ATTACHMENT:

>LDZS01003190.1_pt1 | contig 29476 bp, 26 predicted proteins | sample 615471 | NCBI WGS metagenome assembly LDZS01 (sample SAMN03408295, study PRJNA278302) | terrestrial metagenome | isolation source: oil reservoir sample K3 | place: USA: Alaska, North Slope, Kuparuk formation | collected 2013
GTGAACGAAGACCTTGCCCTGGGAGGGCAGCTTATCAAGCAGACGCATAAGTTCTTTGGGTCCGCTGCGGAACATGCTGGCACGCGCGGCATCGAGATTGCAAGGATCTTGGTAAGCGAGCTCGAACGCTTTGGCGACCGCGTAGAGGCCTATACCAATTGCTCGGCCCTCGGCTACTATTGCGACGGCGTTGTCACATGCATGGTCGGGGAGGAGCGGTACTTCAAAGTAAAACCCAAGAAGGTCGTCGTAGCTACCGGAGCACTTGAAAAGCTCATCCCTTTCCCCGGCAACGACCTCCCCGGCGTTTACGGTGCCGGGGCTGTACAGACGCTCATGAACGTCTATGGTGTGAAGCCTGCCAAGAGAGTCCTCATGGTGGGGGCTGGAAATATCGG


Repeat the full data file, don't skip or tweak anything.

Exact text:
>LDZS01003190.1_pt1 | contig 29476 bp, 26 predicted proteins | sample 615471 | NCBI WGS metagenome assembly LDZS01 (sample SAMN03408295, study PRJNA278302) | terrestrial metagenome | isolation source: oil reservoir sample K3 | place: USA: Alaska, North Slope, Kuparuk formation | collected 2013
GTGAACGAAGACCTTGCCCTGGGAGGGCAGCTTATCAAGCAGACGCATAAGTTCTTTGGGTCCGCTGCGGAACATGCTGGCACGCGCGGCATCGAGATTGCAAGGATCTTGGTAAGCGAGCTCGAACGCTTTGGCGACCGCGTAGAGGCCTATACCAATTGCTCGGCCCTCGGCTACTATTGCGACGGCGTTGTCACATGCATGGTCGGGGAGGAGCGGTACTTCAAAGTAAAACCCAAGAAGGTCGTCGTAGCTACCGGAGCACTTGAAAAGCTCATCCCTTTCCCCGGCAACGACCTCCCCGGCGTTTACGGTGCCGGGGCTGTACAGACGCTCATGAACGTCTATGGTGTGAAGCCTGCCAAGAGAGTCCTCATGGTGGGGGCTGGAAATATCGG